Mothers were different: The Breadwinner Norm

Susan Pedersen, 19 November 2020

Fathers sat down to a kipper or a boiled egg at breakfast (and gave one fav­oured child the top); their dependants ate porridge. Kind fathers sometimes shared tidbits; others avoided the whole drama...

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Don’t break that fiddle: Eclectic Imitators

Tobias Gregory, 19 November 2020

The boundary between the broader and narrower senses has never been firm, and the history of literary imitation has always been bound up with the histories of philosophy, rhetoric and education. Plato,...

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They saw him coming: The Lockhart Plot

Neal Ascherson, 5 November 2020

Secret emissaries promise that a certain army general will bring ten thousand soldiers across to you. Émigré ‘experts’ assure you that the peasantry of a certain province is itching...

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A Thousand Slayn: Ars Moriendi

Barbara Newman, 5 November 2020

Fifteenth-century tracts instructed the imperilled soul to repent, make a good confession and detach from worldly goods, including wife and children. But the idea of dying as an art points to something...

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We know it intimately: Rummaging for Mummies

Christina Riggs, 22 October 2020

Egyptologists operate under quite a large illusion: that the history of their field is something to celebrate rather than scrutinise. The drama plays out against palm trees, pyramids and Nile boats,...

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The stories concocted about Mary Toft are a hybrid of science, folklore, fantasy, pornography and satire, drawing on medical knowledge of pregnancy and childbirth while fuelling ancient superstitions about...

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A Rock of Order: Through Metternich’s Eyes

Christopher Clark, 8 October 2020

While the peacekeeping aspects of the post-Vienna order continue to attract admiration, the same is not true of the intensified surveillance and repression of dissenting political networks that was another...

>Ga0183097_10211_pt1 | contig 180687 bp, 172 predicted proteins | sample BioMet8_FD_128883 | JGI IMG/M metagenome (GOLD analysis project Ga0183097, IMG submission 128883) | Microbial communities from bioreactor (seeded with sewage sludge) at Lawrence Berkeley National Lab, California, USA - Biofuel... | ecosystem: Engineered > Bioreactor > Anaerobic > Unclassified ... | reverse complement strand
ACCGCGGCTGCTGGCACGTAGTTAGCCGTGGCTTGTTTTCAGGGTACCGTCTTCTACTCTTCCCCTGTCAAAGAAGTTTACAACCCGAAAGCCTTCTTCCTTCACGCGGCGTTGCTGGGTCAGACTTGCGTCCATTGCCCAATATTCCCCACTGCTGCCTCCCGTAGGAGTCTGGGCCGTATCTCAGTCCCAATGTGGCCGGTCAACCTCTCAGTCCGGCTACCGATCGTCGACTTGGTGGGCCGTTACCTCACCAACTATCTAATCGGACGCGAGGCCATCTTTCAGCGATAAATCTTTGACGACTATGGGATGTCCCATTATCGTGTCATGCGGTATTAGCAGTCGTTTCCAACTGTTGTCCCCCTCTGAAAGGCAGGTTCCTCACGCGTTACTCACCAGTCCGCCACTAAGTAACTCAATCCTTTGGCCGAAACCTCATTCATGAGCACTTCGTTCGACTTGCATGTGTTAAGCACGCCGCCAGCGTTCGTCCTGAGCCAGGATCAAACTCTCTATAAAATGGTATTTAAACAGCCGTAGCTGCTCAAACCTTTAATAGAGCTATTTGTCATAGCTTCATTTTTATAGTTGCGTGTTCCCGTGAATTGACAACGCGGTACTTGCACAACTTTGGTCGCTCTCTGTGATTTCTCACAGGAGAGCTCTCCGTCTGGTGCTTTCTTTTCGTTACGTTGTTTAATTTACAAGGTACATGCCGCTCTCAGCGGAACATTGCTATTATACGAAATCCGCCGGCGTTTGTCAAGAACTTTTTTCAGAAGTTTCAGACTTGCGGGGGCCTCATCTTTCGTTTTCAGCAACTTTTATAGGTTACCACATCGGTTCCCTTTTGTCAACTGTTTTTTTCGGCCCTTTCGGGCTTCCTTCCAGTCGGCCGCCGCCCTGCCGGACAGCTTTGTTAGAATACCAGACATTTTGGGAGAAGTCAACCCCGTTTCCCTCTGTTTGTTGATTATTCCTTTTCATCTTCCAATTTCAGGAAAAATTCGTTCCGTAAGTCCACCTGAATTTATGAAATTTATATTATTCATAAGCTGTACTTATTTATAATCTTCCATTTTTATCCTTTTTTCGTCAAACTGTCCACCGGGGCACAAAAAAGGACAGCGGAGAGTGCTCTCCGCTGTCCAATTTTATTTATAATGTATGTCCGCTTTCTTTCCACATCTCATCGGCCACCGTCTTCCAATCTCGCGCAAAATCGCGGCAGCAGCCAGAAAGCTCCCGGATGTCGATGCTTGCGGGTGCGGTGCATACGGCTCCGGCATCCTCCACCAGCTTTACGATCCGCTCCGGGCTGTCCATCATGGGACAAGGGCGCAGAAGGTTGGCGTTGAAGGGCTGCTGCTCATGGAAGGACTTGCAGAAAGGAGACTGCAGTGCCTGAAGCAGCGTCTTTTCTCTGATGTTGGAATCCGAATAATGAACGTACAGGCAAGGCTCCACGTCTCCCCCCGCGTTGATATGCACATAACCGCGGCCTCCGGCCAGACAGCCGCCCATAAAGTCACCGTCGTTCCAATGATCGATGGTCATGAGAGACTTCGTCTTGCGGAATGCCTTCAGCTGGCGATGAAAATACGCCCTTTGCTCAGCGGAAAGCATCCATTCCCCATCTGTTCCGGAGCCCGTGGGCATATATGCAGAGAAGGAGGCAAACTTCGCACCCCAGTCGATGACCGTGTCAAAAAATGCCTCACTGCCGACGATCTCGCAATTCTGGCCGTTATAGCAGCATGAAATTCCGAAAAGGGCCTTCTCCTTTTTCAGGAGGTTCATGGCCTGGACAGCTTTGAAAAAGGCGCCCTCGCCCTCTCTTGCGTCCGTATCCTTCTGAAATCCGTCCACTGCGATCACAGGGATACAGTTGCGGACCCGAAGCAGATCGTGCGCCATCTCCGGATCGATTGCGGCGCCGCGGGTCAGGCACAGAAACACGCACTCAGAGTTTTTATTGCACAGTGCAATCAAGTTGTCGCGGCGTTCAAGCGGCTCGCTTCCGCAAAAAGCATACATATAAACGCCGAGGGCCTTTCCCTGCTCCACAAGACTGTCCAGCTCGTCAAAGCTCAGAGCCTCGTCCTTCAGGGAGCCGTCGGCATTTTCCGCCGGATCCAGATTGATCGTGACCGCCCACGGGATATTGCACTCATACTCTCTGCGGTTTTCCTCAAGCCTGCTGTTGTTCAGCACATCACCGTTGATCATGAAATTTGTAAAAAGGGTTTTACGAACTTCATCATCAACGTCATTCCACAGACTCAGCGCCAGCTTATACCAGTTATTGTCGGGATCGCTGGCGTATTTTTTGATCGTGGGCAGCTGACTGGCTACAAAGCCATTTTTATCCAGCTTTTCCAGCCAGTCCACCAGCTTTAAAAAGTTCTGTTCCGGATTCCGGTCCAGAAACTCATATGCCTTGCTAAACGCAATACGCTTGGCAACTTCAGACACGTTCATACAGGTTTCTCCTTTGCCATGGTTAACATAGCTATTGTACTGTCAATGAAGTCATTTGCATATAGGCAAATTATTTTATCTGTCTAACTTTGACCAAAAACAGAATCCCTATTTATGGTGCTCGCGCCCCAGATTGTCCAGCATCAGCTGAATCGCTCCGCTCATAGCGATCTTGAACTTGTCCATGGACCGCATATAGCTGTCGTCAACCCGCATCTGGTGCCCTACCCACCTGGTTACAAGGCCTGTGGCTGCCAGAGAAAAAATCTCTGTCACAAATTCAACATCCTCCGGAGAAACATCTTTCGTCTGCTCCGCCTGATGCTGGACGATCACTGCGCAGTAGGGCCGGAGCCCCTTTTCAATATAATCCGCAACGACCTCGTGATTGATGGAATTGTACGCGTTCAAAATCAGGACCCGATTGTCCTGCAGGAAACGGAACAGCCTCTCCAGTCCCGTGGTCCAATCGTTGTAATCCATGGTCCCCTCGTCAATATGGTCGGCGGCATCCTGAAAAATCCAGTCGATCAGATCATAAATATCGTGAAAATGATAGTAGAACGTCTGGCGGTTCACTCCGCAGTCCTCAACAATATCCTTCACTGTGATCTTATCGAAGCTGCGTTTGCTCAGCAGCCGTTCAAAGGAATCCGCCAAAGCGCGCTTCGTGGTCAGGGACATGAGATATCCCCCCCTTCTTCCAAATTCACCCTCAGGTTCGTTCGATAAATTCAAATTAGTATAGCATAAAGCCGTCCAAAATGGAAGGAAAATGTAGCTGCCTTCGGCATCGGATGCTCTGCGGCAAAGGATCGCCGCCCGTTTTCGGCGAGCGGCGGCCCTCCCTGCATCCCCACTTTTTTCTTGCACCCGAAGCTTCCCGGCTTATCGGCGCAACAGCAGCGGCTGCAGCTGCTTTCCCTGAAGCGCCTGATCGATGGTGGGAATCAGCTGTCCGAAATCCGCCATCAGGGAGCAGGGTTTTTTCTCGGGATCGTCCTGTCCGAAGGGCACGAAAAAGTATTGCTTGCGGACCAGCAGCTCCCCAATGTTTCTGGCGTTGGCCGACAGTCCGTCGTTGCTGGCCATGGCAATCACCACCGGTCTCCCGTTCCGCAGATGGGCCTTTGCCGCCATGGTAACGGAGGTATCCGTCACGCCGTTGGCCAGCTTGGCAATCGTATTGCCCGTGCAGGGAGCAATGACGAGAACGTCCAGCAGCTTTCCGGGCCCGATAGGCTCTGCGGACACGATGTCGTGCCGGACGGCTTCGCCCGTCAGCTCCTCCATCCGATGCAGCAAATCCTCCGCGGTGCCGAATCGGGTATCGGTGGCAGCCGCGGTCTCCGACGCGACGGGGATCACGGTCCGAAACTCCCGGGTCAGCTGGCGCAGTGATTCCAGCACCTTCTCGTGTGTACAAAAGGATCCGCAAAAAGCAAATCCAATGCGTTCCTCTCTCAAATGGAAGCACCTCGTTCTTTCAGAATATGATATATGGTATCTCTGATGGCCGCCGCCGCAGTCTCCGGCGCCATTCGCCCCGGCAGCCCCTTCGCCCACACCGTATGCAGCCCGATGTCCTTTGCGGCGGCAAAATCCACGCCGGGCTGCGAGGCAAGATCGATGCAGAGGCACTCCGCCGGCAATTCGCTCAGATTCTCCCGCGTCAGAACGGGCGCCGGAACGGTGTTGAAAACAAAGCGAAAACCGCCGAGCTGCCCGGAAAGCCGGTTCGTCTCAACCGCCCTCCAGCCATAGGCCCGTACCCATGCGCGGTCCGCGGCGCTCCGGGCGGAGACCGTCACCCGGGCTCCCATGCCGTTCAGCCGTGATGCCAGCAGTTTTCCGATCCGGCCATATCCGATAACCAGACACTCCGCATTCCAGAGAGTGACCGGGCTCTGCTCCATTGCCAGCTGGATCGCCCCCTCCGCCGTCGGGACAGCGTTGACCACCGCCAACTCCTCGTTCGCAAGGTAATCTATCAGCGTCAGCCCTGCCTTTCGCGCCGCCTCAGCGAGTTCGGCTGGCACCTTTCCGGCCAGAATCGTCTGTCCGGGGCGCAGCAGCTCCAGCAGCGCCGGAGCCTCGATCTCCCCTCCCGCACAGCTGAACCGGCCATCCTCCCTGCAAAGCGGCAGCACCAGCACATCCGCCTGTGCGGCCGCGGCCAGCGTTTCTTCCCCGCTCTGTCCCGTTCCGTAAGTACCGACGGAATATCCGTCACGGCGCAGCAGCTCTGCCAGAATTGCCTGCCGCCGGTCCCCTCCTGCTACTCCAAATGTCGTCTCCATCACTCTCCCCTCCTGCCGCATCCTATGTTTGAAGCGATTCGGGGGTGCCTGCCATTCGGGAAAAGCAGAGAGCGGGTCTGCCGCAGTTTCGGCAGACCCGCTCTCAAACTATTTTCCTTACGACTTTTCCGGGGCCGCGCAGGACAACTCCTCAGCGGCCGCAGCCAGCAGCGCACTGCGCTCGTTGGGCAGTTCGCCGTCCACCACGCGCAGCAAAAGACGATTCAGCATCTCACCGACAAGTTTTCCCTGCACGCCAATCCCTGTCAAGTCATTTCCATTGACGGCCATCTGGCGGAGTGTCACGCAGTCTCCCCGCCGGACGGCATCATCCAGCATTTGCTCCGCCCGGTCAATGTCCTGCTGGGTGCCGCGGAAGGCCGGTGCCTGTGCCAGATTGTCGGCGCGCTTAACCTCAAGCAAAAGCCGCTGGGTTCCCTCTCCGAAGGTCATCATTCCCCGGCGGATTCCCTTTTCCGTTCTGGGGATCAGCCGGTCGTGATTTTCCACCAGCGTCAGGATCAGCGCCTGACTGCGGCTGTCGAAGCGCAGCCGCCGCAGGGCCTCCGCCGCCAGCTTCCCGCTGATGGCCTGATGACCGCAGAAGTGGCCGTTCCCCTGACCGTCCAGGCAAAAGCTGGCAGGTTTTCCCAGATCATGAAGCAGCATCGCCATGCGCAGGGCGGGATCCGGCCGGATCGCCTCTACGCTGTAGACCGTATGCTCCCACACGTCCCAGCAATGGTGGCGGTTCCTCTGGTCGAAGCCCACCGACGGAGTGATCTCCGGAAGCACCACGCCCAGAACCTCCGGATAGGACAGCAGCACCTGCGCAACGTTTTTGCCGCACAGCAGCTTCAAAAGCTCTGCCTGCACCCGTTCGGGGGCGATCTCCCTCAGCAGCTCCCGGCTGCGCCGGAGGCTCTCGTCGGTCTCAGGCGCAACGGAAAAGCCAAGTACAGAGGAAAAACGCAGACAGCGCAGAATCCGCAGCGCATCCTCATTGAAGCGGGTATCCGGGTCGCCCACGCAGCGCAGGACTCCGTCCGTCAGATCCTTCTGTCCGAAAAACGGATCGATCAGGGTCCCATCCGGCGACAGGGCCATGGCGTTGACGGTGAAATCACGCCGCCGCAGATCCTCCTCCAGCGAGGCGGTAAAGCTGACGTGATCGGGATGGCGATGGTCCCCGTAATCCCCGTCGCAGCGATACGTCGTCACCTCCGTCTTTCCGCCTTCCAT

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Ah, how miserable! Three New Oresteias

Emily Wilson, 8 October 2020

Misogynist tropes often involve present­ing women as interesting in precisely the ways that Aeschylus’ female characters are interesting: charming, articulate, danger­ous, deceitful, too...

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The worlds, pre-internet, were so much smaller and dingier and more accidental than those of today’s feminisms. Whether or not you knew about this group or that argument depended on who you...

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The Spanish Habsburg line expired on the death of the hermaphrodite Charles II. Ferdinand I of Austria suffered from hydrocephalus and crippling epilepsy, which prevented him from reigning effectively...

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Sheets of Fire and Leaping Flames

Thomas Jones, 24 September 2020

It must have seemed like the end of the world, and for thousands of people it was. The Younger Pliny was 17 when he witnessed the eruption of Vesuvius in 79 AD. He described it many years later...

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How to Read Aloud

Irina Dumitrescu, 10 September 2020

It is easy to overlook how loud pre­-modern education was. Most of our evidence for more than a thousand years of teaching consists of books, and, to the modern way of thinking, books are objects used...

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Abroad could be a revelation. Harry Ritchie, from Kirkcaldy, went to Majorca in 1969: ‘Being able to take your clothes off for a holiday, rather than having to put more on: that was wonderful in...

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The more we know about the Vikings, the harder it becomes to say anything certain about them. This applies in particular to the area for which we have most archaeological evidence – burial practices....

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He​ had two days to prepare. We’d been thinking about it for a year. Four thousand infantry had to be organised. Eight hundred cavalry. Mules, carts, munitions, medical services. A cannon....

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It is the business of the historian to plunge into the deep waters of the past and to bring up vanished lives, but few lives seem to have vanished so completely, in so short a time, as that of the square-rig...

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Harry Rée wanted his British audience to understand that the French men and women who had taken part in the Resistance were not superhuman. ‘What I shall try to get across,’ he told a...

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Up a grubby set of stairs, ShangriLa was believed to exist, a perfect afternoon of vodkas in a happy land above the banality of everyday custom and talk. The Colony Room, 41a Dean Street, was actually...

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